The main role of the Supreme Court is to ensure uniformity, clarity and development of the law. This is done by establishing judicial precedents in leading cases thus ensuring guidance to the court of appeals and district courts.
The Supreme Court is the final instance in civil and criminal matters. Civil matters includes, for instance, contract, company law, personal injury, property law, insolvency law, family law etc. The Supreme Administrative Court on the other hand is the final instance for administrative matters such as tax and social security.
Decisions of courts of appeal (hovrätter) may in most cases be appealed against to the Supreme Court. However it is necessary to receive a leave to appeal in order for the case to be considered by the court. A leave to appeal is granted by the Supreme Court itself and basically only in those cases where it is important to establish a judgment that may provide guidance for the Swedish district courts and courts of appeal. The court receives appx. 5 100 applications for leave to appeal per year and decides to grant a leave to appeal in about 130 of those. This means that the court of appeal is in practice the final instance for most cases.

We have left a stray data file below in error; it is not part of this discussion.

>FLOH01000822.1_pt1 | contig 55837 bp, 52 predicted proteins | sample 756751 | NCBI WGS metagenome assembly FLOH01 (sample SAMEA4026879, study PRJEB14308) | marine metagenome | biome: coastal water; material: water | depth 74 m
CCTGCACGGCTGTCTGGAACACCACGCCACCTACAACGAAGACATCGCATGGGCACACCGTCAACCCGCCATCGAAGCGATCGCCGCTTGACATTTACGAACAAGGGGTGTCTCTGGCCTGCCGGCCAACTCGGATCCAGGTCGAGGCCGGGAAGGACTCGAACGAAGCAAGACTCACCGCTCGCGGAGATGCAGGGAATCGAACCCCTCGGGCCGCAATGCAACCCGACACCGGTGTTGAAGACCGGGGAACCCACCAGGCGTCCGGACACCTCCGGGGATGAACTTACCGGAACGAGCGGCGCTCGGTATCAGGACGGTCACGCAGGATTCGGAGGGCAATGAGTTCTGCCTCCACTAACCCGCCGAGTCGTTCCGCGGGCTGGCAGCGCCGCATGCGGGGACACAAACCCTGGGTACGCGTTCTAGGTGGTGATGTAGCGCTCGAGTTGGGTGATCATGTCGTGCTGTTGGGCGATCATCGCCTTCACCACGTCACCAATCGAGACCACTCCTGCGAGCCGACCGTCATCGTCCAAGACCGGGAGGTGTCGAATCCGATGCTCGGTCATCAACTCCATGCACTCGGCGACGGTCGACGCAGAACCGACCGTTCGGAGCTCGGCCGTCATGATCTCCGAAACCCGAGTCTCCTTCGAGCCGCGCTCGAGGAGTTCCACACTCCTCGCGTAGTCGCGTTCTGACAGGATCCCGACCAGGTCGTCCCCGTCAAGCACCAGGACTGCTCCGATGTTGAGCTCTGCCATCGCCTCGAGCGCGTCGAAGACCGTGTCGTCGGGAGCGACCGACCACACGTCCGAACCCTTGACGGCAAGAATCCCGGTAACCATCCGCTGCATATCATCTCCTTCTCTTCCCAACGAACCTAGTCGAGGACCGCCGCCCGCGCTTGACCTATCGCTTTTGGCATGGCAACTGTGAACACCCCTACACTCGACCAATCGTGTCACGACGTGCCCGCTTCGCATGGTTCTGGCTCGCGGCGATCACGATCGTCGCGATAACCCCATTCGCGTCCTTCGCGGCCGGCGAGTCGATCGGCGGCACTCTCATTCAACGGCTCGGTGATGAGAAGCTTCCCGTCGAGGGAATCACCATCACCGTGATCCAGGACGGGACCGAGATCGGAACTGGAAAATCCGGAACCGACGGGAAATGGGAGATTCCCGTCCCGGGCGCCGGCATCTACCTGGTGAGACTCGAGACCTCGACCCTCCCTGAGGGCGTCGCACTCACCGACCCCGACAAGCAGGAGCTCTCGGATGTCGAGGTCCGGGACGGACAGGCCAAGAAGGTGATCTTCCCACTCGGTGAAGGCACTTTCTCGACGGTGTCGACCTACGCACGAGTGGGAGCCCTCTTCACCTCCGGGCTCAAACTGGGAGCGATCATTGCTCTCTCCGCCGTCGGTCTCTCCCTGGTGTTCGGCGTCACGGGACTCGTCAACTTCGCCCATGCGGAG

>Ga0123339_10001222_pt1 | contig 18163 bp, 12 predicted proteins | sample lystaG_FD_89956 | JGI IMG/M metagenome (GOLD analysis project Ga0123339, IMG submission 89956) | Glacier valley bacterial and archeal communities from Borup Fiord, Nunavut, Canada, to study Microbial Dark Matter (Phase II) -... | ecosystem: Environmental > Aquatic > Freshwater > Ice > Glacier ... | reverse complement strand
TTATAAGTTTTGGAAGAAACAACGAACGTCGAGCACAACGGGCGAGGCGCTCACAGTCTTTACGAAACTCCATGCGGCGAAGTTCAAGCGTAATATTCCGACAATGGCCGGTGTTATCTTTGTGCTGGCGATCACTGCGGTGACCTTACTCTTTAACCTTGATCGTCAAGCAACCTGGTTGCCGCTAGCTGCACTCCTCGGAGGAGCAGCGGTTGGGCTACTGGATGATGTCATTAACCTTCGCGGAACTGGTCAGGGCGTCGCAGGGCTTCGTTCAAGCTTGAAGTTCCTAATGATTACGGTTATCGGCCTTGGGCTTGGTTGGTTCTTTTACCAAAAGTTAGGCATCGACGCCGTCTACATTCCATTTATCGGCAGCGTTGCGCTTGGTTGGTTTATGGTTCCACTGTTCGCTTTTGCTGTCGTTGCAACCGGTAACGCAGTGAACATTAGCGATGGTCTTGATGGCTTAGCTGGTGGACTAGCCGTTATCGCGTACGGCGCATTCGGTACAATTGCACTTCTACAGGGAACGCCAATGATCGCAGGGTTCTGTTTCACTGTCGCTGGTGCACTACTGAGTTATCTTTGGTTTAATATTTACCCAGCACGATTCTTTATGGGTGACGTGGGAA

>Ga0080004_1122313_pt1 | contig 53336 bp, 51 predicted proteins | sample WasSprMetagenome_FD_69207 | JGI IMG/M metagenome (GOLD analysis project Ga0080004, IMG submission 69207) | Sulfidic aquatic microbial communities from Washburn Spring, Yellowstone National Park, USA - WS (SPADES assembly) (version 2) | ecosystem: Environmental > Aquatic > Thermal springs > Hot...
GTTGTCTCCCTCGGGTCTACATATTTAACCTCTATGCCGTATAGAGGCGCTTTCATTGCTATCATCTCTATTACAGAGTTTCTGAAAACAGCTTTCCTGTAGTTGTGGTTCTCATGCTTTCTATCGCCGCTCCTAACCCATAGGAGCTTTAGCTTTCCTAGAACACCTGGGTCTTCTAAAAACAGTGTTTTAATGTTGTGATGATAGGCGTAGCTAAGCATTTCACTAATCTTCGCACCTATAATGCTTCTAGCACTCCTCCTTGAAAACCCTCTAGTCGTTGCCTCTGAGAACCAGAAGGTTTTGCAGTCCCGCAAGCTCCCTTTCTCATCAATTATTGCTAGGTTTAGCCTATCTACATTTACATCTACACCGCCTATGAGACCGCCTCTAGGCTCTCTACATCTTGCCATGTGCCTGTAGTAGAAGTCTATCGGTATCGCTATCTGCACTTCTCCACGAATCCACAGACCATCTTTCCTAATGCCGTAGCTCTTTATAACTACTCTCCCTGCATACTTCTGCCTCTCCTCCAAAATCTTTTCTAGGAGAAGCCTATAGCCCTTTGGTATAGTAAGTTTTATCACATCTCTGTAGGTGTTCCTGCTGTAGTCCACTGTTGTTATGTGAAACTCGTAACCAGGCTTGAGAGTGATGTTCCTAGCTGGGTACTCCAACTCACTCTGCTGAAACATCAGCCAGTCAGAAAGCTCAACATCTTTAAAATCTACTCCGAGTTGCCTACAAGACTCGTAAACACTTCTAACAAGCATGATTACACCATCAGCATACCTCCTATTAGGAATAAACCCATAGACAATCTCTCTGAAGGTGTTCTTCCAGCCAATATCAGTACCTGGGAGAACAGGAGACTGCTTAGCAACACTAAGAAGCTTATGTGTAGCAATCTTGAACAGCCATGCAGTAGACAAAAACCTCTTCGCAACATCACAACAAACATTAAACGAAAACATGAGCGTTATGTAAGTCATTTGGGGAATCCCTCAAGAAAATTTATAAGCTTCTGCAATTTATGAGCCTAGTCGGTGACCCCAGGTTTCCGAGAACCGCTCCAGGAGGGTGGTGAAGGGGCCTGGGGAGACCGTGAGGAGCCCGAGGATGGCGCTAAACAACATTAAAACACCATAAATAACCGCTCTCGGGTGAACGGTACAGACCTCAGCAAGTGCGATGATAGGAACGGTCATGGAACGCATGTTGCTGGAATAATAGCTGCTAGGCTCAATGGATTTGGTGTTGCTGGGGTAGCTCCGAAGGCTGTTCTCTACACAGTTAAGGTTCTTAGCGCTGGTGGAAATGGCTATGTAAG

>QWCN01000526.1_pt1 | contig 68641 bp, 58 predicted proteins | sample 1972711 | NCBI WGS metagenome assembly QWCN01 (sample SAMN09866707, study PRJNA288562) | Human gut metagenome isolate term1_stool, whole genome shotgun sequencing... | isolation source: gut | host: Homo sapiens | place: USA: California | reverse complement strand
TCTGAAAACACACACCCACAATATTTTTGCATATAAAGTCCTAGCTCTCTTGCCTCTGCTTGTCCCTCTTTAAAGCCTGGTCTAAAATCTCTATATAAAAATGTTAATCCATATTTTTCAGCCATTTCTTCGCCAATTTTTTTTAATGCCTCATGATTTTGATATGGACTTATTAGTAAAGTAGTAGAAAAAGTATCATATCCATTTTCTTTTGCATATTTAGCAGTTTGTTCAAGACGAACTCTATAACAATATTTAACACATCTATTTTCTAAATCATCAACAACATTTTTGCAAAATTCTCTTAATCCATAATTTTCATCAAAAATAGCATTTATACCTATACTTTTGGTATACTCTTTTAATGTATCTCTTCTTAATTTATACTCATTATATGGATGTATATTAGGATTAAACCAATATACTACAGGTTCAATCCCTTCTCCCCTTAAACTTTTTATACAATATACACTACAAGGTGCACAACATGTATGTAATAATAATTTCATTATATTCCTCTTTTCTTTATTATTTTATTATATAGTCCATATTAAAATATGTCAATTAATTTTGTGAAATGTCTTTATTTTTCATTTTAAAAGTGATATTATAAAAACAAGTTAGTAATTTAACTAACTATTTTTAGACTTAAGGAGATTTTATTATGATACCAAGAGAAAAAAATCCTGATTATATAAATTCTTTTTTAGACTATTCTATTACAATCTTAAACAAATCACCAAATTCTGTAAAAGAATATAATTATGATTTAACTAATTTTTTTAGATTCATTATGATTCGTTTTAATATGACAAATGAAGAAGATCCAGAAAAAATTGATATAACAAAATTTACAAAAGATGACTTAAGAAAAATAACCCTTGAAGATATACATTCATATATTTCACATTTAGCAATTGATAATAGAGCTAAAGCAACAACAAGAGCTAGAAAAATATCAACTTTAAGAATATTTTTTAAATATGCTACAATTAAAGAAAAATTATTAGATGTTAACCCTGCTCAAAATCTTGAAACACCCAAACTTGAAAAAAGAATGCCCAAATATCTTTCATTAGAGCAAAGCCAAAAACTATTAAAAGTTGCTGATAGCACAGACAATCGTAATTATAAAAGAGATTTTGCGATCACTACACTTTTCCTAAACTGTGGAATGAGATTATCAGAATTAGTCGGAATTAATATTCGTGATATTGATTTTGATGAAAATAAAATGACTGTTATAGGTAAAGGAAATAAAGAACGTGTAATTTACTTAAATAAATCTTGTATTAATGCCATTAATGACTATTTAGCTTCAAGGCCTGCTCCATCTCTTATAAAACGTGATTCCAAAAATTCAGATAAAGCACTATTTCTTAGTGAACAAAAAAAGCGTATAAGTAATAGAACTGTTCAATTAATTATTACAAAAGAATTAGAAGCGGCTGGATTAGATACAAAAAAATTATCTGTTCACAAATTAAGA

The Supreme Court also deals with cases which begin in the court itself and with some other types of matters such as annulment of final decisions taken by a court of appeal or the Supreme Court and advice to the ministry of Justice regarding certain requests for extradition.
The Supreme Court was established in 1789 and is located in the Old town of Stockholm.